Friday, November 04, 2005

blogs in the news

A recent survey (covered in a number of news sources, see USA Today version here) makes the ground-breaking observation that teenagers use blogs not as a public forum so much as a social tool.  This comes as no surprise to me, as I began blogging in this manner a number of years ago.  Such is the advantage of being my age I suppose.  I know about teen life because it wasn’t so long ago I was one (if a nerdy and not particularly popular one).  If only I knew this kind of material was noteworthy. I really need to start publishing this stuff someplace other than my blog with it’s ~15 faithful readers, because it seems that the news thinks these observations are interesting.

I think what is most interesting about this new information, though, is the ubiquity of teen blogs.  When I started keeping a xanga about 4 years ago there were only a few people I knew who kept blogs.  I thought it was a little bit nerdy and kept it low-key (although I will admit that, like most writers, I have delusions of grandeur and huge audiences from time to time).  Having an online presence was unusual and probably geeky at the time.  Now, college freshman are weird who DON’T have online identities in xanga or facebook or myspace or something.  Online society is an integral part of young society, and this has changed in a matter of only a few years.

This presents a problem for new media scholarship (which I have been considering): how do you make any meaningful generalizations that will not be obsolete by the time they go through a review process and arrive in published form?  I think there are things that remain the same, but the internet changes at such a quick pace, it seems there are always new examples and new challenges to any theory of online communication.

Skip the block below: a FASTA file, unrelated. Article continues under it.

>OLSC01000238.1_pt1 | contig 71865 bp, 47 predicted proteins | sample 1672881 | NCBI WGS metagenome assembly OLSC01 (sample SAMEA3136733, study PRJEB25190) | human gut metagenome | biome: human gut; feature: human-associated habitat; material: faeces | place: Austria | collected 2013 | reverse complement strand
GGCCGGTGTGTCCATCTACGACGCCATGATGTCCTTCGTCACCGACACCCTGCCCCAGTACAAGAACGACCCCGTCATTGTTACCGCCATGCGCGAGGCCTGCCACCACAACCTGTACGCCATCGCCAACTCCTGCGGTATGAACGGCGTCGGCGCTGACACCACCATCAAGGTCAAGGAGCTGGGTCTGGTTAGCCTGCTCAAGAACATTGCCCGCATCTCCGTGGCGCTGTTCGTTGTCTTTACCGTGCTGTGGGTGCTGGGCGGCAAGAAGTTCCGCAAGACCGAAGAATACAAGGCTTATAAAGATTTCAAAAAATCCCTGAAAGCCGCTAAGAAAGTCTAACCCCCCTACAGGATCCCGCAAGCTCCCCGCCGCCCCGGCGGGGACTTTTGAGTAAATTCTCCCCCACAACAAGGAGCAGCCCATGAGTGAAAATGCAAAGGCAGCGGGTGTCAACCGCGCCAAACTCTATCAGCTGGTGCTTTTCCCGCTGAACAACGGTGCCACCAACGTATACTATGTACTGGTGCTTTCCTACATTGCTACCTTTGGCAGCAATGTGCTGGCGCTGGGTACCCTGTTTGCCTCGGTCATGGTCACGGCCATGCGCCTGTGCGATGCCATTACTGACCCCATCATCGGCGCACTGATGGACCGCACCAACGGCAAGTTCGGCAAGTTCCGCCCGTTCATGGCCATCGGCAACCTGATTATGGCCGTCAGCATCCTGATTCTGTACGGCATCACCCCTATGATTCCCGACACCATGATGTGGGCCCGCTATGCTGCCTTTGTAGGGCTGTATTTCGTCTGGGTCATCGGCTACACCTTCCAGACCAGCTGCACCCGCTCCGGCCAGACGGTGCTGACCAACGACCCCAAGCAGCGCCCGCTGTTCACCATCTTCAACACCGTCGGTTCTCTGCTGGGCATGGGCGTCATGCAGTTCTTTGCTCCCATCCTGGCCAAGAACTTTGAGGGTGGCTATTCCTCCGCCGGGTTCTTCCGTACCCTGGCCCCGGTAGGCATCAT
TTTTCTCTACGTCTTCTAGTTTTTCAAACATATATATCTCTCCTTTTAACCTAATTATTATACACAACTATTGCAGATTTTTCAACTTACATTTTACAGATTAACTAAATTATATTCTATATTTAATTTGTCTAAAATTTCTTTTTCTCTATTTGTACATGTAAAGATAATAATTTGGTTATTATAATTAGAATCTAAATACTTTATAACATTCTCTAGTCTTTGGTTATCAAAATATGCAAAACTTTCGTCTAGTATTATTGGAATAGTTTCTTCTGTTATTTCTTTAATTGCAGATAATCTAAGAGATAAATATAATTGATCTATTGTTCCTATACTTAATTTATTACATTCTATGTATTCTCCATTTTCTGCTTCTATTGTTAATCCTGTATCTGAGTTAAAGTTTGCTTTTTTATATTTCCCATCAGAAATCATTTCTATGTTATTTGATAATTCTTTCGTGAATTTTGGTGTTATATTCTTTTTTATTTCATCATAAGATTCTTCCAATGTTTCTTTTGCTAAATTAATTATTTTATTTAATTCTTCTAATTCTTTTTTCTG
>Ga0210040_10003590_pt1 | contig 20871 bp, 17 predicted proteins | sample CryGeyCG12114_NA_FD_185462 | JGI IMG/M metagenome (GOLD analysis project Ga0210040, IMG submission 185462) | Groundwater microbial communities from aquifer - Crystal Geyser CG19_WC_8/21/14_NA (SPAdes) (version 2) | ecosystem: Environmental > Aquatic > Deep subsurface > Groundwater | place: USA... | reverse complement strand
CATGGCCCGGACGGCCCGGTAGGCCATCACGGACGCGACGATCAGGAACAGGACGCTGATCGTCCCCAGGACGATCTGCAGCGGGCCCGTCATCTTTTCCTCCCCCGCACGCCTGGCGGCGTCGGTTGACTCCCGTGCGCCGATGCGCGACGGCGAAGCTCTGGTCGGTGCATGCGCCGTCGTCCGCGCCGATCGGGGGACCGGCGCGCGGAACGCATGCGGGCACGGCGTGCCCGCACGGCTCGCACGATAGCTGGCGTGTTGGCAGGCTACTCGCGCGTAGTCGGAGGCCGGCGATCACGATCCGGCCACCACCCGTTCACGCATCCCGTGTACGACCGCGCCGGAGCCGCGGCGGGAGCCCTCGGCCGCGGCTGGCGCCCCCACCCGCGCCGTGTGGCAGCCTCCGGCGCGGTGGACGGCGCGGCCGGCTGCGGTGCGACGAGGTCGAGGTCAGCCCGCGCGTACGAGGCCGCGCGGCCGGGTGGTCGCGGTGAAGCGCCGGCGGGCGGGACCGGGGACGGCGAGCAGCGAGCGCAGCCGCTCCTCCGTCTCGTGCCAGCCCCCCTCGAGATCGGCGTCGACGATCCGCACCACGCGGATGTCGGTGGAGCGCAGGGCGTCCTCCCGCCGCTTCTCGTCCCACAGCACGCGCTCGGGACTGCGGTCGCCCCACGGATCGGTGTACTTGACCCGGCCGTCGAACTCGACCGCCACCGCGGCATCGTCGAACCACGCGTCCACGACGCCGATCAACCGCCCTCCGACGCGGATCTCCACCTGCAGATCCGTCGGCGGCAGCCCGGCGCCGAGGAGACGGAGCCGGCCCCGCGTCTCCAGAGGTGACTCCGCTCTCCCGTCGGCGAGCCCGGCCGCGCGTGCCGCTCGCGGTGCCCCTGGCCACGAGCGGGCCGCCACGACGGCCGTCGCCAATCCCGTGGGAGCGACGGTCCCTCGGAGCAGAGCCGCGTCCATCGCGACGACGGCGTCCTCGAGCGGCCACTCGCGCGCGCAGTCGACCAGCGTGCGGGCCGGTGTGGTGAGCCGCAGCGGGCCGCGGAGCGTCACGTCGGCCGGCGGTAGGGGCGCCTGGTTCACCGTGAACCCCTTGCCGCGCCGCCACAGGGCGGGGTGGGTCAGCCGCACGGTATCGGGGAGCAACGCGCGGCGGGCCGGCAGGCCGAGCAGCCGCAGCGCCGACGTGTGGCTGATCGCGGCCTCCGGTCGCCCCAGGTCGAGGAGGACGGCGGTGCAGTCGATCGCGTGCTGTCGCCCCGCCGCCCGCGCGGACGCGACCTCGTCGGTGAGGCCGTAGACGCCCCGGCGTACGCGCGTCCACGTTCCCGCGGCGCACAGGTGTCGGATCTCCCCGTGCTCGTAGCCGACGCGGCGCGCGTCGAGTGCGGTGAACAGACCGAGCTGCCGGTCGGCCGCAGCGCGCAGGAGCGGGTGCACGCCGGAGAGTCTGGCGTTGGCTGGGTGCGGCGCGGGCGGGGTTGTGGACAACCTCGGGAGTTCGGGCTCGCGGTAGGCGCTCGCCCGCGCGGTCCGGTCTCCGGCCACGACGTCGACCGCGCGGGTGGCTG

7 comments:

Katherine said...

Thanks for posting this, Bethany. I've been thinking sort of metablogically lately, as my blog plays such a different role in my life now that I am done with school for now. Since I'm in the isolated situation of pastoral ministry, I don't have a lot of opportunities to make in-person friends (at least I'd like to think it's because of my situation, and not because I'm a social nincompoop). My blog friends- particularly those I've made through the RevGalBlogPals circle of fellow female ministers- have become much more important.

Still not a replacement for real life friends, but I'll keep my self-pity to a low rumble here. :-)

I continue to really appreciate your thoughts on the nature of blogging. Hope your grad studies are going well.

Jacqui said...

bethany,

i know this has nothing to do with your post, but since you are the queen of blogging, i thought maybe you could help me with mine a little. ryan and i want to know how to add a photo to our profile, as well as how to edit the links on the sidebar and the instructions from blogger are just not working for me. any thoughts?

Dave said...

You want to know what is scary about bloggin these days. Employeers are now googling applicants to see what they can find, and a few people have been fired b/c their boss googled them and found out things about their workers through their blog.

I think this is why i set up my blog through my fake name...

Bob K said...

Re Dave's comment - that's why it is important to know that anything in a blog is in a public place, something I've tried to make sure my kids knew as soon as they started. As tempting as it is to use it as a place to vent and to diary your blog is not a good place to do that.

Brooks Lampe said...

So Beth, are we "teen" bloggers with slightly less adolescent "delusiions of granduer"?

bethany said...

Brooks - I would say no, because we're in our twenties. Blogging means something different to us than it does to people who are 16 or 18 right now. Although I'm primarily interested in a discussion with my small coterie of readers, I also view a blog as a public forum, not a center for social exchange. I think that's the distinction between teen blogs and "adult" blogs.

Bob K said...

As I'm looking at teen blogs ... by which I mean young college and high school ... I see a lot of personal conversations on a pair of blogs - so you have to look from one to the other to read the conversation - which often makes no sense to an outsider anyway. Here's a concept - email.